Arts and Entertainment

Music
4:19 pm
Sat March 14, 2015

Albert 'Tootie' Heath, Drummer Extraordinaire, Turns The Tables

Albert Heath
Michael Perez Courtesy of the artist

Originally published on Sat March 14, 2015 5:36 pm

Albert "Tootie" Heath is one of the most accomplished jazz drummers of the past 60 years. The 79-year-old has played with everyone from John Coltrane to Ethan Iverson, the piano player for The Bad Plus. Iverson and bassist Ben Street join Tootie Heath for his new album, Philadelphia Beat, named for the fertile jazz city of Heath's upbringing — where, as a young man starting out, he once piloted a group consisting only of the drums and two horns.

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Code Switch
6:48 am
Sat March 14, 2015

These Nightclub Entertainers Paved The Way For Asian-Americans In Showbiz

Mai Tai Sing dances with her husband, Wilbur Tai Sing, in 1942.
Courtesy DeepFocus Productions Inc.

Originally published on Tue March 17, 2015 1:27 pm

As a kid growing up in San Francisco, filmmaker Arthur Dong often walked by a nightclub just outside of Chinatown. "I remember distinctly looking at the marquee and looking at the glass display case [with] all these wonderful black and white photos of Chinese people, but dressed in zoot suits and 1940s kind of gowns and tuxedos," he says. "And I had never seen Chinese dressed like that."

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Marian McPartland's Piano Jazz
4:19 pm
Fri March 13, 2015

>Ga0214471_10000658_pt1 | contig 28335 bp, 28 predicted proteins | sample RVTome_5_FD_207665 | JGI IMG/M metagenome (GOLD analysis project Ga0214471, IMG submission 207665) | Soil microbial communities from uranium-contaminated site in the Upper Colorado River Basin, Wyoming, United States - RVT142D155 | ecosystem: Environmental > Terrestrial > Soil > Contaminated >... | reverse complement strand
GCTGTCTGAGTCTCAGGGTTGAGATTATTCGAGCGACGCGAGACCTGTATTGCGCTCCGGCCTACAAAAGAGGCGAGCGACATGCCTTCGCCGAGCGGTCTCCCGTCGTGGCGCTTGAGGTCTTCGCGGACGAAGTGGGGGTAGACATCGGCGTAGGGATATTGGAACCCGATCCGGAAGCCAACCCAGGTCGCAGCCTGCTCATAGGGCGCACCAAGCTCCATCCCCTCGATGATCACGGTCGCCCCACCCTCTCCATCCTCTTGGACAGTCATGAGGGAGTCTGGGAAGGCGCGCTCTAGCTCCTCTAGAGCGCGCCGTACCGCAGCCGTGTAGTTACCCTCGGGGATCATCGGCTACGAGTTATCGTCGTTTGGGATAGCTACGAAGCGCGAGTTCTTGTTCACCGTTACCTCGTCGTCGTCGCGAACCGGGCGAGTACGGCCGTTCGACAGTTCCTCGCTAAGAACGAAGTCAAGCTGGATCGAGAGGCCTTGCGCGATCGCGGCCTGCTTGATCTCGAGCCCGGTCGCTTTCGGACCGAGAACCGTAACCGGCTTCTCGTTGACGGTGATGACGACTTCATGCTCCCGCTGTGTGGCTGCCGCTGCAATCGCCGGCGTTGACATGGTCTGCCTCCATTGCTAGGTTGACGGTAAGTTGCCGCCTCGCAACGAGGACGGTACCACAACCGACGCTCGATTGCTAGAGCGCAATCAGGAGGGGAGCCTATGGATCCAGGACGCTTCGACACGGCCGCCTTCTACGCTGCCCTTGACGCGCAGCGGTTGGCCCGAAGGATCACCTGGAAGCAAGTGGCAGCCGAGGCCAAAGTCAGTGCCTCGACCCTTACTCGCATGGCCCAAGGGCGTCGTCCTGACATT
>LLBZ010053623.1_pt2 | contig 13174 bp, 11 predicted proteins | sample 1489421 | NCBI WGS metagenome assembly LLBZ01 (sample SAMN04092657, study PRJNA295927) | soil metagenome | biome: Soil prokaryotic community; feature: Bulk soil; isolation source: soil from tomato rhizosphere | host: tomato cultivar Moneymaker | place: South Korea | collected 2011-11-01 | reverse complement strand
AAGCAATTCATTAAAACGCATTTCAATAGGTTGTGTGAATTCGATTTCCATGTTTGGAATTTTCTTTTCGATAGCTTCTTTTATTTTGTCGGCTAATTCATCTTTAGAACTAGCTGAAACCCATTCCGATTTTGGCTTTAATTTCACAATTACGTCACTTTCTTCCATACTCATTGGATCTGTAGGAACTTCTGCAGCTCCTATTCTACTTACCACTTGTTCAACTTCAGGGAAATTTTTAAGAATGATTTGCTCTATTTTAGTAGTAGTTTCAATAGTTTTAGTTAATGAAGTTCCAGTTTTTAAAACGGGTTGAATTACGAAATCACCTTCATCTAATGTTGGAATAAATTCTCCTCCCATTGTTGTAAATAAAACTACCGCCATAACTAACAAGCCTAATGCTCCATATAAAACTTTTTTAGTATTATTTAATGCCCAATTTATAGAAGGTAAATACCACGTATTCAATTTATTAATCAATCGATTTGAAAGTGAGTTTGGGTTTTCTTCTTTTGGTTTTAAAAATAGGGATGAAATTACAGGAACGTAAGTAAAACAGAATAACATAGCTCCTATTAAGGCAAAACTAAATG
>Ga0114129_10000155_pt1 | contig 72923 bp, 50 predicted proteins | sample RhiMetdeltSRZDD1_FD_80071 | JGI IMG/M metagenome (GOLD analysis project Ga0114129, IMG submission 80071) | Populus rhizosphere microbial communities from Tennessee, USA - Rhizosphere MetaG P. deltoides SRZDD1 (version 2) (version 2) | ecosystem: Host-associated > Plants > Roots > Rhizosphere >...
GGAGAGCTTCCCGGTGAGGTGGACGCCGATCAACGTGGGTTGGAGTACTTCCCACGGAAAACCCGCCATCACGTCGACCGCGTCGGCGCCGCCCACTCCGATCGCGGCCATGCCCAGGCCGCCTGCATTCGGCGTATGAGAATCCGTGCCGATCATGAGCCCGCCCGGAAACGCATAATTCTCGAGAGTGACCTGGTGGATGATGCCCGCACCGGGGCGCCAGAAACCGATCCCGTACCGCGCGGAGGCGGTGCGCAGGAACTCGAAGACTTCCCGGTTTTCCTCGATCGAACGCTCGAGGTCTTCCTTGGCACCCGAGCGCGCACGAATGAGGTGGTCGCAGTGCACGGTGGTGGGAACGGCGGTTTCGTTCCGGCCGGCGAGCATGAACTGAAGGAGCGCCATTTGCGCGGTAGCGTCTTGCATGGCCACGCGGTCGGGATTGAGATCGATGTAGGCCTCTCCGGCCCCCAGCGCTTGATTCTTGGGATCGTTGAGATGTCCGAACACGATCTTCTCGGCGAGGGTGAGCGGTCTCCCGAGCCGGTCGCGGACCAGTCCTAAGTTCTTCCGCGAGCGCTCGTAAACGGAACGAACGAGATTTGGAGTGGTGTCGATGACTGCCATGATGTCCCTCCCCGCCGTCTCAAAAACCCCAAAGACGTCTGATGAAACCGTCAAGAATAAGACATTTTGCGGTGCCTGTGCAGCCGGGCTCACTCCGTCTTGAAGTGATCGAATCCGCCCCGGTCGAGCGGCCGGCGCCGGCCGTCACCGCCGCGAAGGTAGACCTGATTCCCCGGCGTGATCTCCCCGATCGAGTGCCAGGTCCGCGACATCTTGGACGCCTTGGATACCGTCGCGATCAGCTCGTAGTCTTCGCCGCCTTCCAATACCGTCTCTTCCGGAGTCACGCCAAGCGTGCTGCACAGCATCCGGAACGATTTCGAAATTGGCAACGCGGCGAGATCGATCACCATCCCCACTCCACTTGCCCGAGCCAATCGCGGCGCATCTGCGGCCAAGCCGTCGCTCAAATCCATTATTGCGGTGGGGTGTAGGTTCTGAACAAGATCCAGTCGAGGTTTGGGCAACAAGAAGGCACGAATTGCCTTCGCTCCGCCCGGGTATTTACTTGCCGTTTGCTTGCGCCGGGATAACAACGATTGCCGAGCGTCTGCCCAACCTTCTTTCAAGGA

Mercer Ellington On Piano Jazz

Mercer Ellington.
David Redfern Redferns

Copyist, arranger and musician Mercer Ellington worked for his father, Duke Ellington, as a horn player before becoming manager of the group. He took on additional duties, including composition, resulting in his original tune "Things Ain't What They Used To Be."

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Song Travels
3:01 pm
Fri March 13, 2015

Somi On Song Travels

Somi.
Devin Doyle Courtesy of the artist

American vocalist and songwriter Somi combines the music of her African heritage with American-style jazz, pop and soul. After her parents left Rwanda and Uganda, Somi spent 18 months living in Lagos, Nigeria; that time provided the inspiration for her 2014 album The Lagos Music Salon.

On this episode of Song Travels, Somi and host Michael Feinstein discuss the cultural roots of her music. She performs her original "Last Song" and joins Feinstein for "Embraceable You."

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OneSix8
9:49 am
Fri March 13, 2015

Staycation? Spring Break Entertainment At Metro Libraries And Museums

This photo is one of 100 works on display with Madonnas of the Prairie: Depictions of Women in the American West, at the National Cowboy and Western Heritage Museum through May 10.
Mort Rode Forth Boldly toward the Sod House by Frank Schoonover (1877-1972) Oil on canvas, 26” x 36” circa 1926. Delaware Art Museum, Gift of Mrs. Harald de Rapp, 1971